How Nepal’s cancelled dam scheme highlights country’s big debate: ally with India or China?
Decision to cancel infrastructure project throws focus onto internal divisions between pro-Beijing and pro-Delhi factions
The question of whether Nepal should go ahead with plans to build a dam with a Chinese firm has become entwined in the wider debate about whether the country should align itself with India or China.
The Nepalese government indicated last week it would abandon the US$2.5 billion deal with Chinese state company China Gezhouba Group.
The deal was signed in June during the administration of Pushpa Kamal Dahal, chairman of the Maoist Centre party, but his government has since been replaced by an interim administration ahead of elections later this month.
Khadga Prasad Sharma Oli – the chairman of the electoral bloc formed by Maoist Centre and the other main Communist group, the Unified Marxist-Leninists – warned against revoking the plan.
“The issue here is about foreign investment and such decisions cannot be taken on a whim,” he said, as the polls for the November 26 provincial and federal elections showed his bloc to be taking the lead.
The decision to scrap the project highlights Nepal’s divisions over how close the country should be to China, which has emerged as an alternative to its traditional ally India.
Yet the country’s political instability, which has already seen four prime ministers come and go since it adopted a new constitution in September 2015, makes it even more difficult to strike the correct balance between the neighbouring Asian giants.
Nepal’s political institutions emerged as part of the peace process to bring Maoist insurgents into the political mainstream following a long-running insurgency.
The dam agreement, signed a few weeks after Nepal joined China’s “Belt and Road Initiative”, was described by Deputy Prime Minister Kamal Thapa as being made “in an irregular and thoughtless manner” when he first revealed the cabinet decision via Twitter on Monday.
The formal decision to scrap the plan was announced by the Ministry of Energy on Friday.
The plan has been criticised because a memorandum of understanding with the Chinese company was signed without an open bidding process as required by law.
Rupak Sapkota, a researcher at Nepal Institute for Strategic Analyses, said the scrapping of the plan was the result of conflict between Nepalese political factions over their respective alignment with India and China.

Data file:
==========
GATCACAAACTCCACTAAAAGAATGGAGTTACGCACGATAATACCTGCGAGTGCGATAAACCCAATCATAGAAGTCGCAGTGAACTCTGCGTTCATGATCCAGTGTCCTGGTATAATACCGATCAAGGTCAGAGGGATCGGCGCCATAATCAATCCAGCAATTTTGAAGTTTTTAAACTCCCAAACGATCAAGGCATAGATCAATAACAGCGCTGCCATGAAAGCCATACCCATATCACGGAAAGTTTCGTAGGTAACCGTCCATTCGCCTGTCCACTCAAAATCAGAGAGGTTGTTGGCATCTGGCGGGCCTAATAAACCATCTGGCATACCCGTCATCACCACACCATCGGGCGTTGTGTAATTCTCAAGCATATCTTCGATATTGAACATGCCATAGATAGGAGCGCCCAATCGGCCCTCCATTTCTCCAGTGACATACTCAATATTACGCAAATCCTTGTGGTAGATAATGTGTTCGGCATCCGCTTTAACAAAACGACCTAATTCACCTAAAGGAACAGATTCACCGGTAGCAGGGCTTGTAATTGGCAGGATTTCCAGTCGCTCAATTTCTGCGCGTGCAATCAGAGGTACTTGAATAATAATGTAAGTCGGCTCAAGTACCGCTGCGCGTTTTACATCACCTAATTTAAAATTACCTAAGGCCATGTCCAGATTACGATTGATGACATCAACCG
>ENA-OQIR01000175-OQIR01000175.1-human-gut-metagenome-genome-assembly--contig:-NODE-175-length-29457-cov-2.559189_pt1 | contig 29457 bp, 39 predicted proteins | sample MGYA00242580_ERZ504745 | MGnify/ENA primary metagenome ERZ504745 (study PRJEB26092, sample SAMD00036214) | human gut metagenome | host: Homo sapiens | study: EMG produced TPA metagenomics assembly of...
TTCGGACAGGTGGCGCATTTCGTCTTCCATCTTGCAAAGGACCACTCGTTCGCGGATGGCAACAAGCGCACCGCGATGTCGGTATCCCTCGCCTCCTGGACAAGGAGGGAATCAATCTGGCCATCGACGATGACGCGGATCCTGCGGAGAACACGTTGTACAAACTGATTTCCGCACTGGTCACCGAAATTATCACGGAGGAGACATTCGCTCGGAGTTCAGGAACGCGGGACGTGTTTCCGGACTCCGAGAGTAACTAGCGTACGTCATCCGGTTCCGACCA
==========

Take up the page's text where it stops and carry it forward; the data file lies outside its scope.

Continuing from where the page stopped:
“Nepal is still trying to figure out a balanced position between India and China,” he said.
He said the present Congress Party-led government – a transitional one formed ahead of the election – was known to be more pro-India and was trying to show loyalty to Delhi before, assuming the polls were correct, it was replaced by the more pro-China Maoist bloc.
Yet, Madhav Das Nalapat, a geopolitics expert from India’s Manipal University, said the cancelling of the plan “is not reflective of domestic politics but of domestic economic imperatives”.
He said China’s negotiation tactics when dealing with countries such as Sri Lanka, Myanmar, Nepal and Pakistan mirrored the hard-headed approach of US or European Union companies rather than offering “friendly” terms and conditions.
Water-rich Nepal has traditionally relied on India for technology and funding to meet its annual requirements of 1,400 megawatts.
Should the project go ahead, the Budhi Gandaki dam – to be built about 50km west of Kathmandu – could generate 1,200MW.
Sapkota said Nepal needed more hydroelectric power to help improve the lives of people as well as boost the economy. “We have been waiting for a long time,” he said.
Domestic political divides over whether to engage with China’s belt and road plans to build an infrastructure network across Eurasia and into Africa are hardly exclusive to Nepal.
This week Pakistan also decided to cancel the US$14 billion Diamer-Bhasha dam with China because it could not accept the strict conditions.
In 2015 the Sri Lankan government suspended work on a US$1.4 billion Colombo port deal made by a previous administration, as it faced criticism domestically for being too reliant on Chinese investment.
However last year it decided to resume the project due to its falling foreign reserves.
“Whenever India indicates discreetly that a ‘red line’ has been crossed in a South Asian country’s wooing of China, that country usually draws back rather than trigger a negative reaction from the largest South Asian power. The present government in Kathmandu is following such a line,” Nalapat said.
Zhao Gancheng, head of South Asian studies at the Shanghai Institutes for International Studies, said this had always been a challenge for China as it continued to increase its investments in developing countries.
“China needs to protect itself more to guarantee that it is signing the deal with the whole country, not the person governing it at that moment,” Zhao said.
“If Nepal shows that its priority is to cater to India whenever pressure is applied, China should be more aware of its own interests and take careful consideration before funding projects in the country in the future.”